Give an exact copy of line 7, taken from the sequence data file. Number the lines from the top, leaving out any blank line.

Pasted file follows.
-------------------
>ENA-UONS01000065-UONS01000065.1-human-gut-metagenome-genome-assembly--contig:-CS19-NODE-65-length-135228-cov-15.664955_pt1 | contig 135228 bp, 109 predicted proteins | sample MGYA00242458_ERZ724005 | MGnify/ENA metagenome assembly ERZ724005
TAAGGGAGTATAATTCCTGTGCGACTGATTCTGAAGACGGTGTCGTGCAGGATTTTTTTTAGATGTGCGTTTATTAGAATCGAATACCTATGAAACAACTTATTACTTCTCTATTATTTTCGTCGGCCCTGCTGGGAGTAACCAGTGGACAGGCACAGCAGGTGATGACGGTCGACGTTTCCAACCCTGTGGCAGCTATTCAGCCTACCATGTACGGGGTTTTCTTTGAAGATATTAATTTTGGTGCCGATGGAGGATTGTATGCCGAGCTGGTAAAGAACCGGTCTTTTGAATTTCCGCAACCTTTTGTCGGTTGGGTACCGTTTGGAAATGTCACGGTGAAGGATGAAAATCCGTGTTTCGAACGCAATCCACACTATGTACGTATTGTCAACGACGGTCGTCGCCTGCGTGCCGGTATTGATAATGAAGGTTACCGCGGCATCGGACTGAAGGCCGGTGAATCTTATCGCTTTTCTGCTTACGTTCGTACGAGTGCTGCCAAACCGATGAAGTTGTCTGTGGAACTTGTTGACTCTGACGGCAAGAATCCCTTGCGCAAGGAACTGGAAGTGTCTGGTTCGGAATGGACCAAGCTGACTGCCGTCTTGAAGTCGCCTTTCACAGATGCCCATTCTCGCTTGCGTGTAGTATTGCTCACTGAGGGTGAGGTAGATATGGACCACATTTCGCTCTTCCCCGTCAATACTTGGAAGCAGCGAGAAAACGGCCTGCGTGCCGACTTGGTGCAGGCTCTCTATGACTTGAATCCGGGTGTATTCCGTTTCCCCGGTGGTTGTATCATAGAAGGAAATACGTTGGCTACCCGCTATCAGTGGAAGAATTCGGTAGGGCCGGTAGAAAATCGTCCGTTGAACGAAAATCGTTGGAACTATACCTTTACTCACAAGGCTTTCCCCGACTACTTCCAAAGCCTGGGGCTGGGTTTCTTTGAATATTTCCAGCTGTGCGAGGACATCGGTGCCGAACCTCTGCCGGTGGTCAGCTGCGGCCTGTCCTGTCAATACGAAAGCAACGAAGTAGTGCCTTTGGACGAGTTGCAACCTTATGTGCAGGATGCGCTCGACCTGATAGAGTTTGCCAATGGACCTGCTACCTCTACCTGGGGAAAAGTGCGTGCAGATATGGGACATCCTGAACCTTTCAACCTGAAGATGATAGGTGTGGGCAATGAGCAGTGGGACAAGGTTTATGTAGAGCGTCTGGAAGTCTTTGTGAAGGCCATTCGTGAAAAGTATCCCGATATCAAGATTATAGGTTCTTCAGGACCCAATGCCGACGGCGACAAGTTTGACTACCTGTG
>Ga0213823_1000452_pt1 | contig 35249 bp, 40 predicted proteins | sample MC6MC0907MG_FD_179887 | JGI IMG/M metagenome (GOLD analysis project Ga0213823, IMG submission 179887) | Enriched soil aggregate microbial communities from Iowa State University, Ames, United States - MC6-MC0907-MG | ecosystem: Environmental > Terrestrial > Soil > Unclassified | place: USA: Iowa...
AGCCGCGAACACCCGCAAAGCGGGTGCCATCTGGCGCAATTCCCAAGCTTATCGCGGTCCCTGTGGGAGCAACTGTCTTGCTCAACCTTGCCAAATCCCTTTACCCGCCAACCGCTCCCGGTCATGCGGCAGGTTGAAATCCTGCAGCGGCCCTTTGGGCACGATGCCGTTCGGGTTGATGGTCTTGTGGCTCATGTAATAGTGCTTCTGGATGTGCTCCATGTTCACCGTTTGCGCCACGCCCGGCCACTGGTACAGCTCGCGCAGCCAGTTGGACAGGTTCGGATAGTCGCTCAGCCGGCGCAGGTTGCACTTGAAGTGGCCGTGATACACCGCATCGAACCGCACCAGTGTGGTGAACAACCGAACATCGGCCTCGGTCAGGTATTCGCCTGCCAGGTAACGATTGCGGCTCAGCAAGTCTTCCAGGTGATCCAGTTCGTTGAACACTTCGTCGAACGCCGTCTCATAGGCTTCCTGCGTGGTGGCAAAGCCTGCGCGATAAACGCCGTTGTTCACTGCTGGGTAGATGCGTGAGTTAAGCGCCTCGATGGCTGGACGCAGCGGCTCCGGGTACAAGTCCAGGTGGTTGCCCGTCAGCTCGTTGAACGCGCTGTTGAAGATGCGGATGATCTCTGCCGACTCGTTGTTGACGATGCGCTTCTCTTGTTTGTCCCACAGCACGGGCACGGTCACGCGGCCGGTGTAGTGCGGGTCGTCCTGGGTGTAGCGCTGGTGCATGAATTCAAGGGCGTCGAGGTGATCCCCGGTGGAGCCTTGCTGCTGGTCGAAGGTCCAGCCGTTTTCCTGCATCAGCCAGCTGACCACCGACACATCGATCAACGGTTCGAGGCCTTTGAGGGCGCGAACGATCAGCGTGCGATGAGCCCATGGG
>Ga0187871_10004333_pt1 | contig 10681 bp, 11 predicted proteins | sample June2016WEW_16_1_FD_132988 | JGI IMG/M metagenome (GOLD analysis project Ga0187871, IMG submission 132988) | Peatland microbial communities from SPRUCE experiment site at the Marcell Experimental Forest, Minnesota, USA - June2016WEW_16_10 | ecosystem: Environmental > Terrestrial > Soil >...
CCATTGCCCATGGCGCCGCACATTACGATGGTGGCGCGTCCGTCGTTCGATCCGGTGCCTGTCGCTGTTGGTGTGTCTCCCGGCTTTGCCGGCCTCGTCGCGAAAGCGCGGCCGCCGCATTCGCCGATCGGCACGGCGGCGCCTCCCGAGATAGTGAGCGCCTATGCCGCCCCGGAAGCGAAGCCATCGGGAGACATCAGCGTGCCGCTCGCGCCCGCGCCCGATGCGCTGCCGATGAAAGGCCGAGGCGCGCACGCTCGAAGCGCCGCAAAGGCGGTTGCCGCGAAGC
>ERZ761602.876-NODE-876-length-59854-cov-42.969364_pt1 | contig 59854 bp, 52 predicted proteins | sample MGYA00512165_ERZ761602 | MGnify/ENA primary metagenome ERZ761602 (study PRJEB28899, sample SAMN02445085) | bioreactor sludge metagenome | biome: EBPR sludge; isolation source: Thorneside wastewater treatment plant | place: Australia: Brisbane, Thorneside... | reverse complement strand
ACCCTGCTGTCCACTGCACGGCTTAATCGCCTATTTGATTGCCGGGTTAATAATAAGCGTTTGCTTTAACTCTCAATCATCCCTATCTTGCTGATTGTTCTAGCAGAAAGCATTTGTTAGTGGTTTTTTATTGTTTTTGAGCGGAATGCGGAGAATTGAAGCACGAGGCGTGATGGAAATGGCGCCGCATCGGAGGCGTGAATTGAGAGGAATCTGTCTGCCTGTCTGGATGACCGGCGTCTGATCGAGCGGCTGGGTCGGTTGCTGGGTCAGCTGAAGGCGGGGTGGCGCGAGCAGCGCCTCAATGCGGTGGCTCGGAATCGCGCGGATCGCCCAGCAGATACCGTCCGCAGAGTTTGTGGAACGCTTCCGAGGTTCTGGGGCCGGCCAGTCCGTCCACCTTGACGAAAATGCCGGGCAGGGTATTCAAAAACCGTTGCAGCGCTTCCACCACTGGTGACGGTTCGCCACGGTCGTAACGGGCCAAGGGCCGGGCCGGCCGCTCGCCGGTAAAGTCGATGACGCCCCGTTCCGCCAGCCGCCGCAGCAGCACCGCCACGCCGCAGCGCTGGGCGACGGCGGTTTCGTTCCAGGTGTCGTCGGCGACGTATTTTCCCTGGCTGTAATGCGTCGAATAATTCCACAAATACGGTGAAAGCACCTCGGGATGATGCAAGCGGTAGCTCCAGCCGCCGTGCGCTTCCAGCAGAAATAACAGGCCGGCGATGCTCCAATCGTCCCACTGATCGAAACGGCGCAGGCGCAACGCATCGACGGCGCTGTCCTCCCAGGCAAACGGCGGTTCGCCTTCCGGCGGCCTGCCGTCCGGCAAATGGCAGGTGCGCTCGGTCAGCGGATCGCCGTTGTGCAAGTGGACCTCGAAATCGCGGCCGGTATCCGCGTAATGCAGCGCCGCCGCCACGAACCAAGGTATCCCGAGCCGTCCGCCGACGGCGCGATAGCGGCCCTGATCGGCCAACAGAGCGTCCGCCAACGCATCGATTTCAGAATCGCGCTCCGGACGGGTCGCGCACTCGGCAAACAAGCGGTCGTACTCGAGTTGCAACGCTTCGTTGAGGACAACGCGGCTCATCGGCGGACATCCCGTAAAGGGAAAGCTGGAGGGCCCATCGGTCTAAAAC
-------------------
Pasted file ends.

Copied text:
>ERZ761602.876-NODE-876-length-59854-cov-42.969364_pt1 | contig 59854 bp, 52 predicted proteins | sample MGYA00512165_ERZ761602 | MGnify/ENA primary metagenome ERZ761602 (study PRJEB28899, sample SAMN02445085) | bioreactor sludge metagenome | biome: EBPR sludge; isolation source: Thorneside wastewater treatment plant | place: Australia: Brisbane, Thorneside... | reverse complement strand